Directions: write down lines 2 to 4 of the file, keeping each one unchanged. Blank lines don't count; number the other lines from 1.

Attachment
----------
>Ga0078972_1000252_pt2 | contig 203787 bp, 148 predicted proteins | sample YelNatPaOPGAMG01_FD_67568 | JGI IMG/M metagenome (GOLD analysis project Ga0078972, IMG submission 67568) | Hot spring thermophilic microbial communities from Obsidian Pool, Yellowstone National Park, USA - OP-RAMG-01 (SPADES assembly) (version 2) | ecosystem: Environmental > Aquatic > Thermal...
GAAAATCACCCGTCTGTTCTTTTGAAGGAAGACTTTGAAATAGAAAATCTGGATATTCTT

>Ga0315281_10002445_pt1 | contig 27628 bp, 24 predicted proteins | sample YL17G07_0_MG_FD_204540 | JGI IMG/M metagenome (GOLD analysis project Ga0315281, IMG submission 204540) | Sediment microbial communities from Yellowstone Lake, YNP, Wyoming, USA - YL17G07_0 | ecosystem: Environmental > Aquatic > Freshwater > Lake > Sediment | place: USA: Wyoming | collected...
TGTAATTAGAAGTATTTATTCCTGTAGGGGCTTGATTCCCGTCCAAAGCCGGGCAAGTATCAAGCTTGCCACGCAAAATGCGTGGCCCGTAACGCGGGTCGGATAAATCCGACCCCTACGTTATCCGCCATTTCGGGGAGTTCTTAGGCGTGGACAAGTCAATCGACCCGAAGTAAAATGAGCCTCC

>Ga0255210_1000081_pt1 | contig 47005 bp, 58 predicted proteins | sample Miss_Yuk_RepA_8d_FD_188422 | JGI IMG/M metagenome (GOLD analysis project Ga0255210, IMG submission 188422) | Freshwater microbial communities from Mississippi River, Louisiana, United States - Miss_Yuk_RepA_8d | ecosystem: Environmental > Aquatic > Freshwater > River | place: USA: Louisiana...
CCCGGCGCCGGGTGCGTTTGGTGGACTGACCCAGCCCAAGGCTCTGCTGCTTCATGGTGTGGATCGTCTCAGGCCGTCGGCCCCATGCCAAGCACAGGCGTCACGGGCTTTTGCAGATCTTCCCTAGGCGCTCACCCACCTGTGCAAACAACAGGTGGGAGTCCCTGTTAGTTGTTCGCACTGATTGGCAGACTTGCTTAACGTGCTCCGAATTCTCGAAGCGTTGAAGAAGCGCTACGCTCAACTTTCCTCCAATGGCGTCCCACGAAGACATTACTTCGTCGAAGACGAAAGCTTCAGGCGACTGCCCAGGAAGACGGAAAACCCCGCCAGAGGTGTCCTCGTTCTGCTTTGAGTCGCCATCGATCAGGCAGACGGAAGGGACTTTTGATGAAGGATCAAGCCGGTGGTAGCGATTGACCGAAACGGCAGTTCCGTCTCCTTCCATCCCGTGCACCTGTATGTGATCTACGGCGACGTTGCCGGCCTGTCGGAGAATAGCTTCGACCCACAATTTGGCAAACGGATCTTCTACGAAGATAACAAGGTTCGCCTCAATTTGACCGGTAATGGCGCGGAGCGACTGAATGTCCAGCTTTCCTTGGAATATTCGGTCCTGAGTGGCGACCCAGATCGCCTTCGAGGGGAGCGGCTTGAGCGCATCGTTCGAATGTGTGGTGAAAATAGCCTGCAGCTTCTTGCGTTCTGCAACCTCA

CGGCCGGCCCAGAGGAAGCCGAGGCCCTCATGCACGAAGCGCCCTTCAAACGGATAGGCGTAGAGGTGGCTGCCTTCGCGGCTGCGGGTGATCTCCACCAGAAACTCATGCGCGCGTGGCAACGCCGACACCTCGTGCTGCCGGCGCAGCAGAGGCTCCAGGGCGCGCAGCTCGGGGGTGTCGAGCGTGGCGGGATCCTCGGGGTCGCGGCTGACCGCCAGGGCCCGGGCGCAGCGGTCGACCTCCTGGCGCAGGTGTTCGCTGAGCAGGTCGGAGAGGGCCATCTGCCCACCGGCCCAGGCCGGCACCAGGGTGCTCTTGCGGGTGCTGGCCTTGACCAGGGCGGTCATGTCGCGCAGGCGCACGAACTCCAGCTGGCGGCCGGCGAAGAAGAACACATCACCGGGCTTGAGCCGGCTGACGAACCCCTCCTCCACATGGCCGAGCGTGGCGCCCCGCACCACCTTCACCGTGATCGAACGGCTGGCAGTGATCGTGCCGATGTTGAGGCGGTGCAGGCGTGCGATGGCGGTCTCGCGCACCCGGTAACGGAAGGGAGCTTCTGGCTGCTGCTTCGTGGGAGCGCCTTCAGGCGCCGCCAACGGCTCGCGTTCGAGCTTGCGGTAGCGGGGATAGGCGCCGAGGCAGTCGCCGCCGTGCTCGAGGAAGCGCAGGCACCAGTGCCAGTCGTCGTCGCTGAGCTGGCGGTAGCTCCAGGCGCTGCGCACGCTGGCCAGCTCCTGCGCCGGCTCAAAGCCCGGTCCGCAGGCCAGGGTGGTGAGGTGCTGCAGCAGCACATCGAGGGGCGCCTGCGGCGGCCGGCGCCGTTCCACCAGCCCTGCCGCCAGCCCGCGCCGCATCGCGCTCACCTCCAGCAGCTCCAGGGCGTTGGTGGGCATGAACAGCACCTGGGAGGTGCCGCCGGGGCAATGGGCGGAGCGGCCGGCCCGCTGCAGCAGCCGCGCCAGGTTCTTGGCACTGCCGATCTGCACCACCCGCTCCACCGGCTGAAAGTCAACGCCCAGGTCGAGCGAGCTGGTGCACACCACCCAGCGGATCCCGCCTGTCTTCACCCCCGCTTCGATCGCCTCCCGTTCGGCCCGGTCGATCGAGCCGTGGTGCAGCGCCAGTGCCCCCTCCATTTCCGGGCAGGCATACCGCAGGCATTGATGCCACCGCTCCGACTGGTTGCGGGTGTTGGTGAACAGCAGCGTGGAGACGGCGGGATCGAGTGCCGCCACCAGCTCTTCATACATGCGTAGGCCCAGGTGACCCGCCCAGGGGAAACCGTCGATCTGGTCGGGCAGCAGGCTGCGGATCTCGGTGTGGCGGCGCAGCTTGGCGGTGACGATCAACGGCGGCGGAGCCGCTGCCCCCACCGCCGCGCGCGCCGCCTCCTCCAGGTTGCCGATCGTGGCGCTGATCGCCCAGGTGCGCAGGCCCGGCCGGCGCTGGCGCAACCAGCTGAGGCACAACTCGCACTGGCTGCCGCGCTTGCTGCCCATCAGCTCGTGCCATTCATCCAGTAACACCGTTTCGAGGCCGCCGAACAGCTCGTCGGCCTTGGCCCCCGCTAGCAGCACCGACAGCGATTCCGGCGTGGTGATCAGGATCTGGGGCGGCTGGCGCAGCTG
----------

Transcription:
GAAAATCACCCGTCTGTTCTTTTGAAGGAAGACTTTGAAATAGAAAATCTGGATATTCTT

>Ga0315281_10002445_pt1 | contig 27628 bp, 24 predicted proteins | sample YL17G07_0_MG_FD_204540 | JGI IMG/M metagenome (GOLD analysis project Ga0315281, IMG submission 204540) | Sediment microbial communities from Yellowstone Lake, YNP, Wyoming, USA - YL17G07_0 | ecosystem: Environmental > Aquatic > Freshwater > Lake > Sediment | place: USA: Wyoming | collected...
TGTAATTAGAAGTATTTATTCCTGTAGGGGCTTGATTCCCGTCCAAAGCCGGGCAAGTATCAAGCTTGCCACGCAAAATGCGTGGCCCGTAACGCGGGTCGGATAAATCCGACCCCTACGTTATCCGCCATTTCGGGGAGTTCTTAGGCGTGGACAAGTCAATCGACCCGAAGTAAAATGAGCCTCC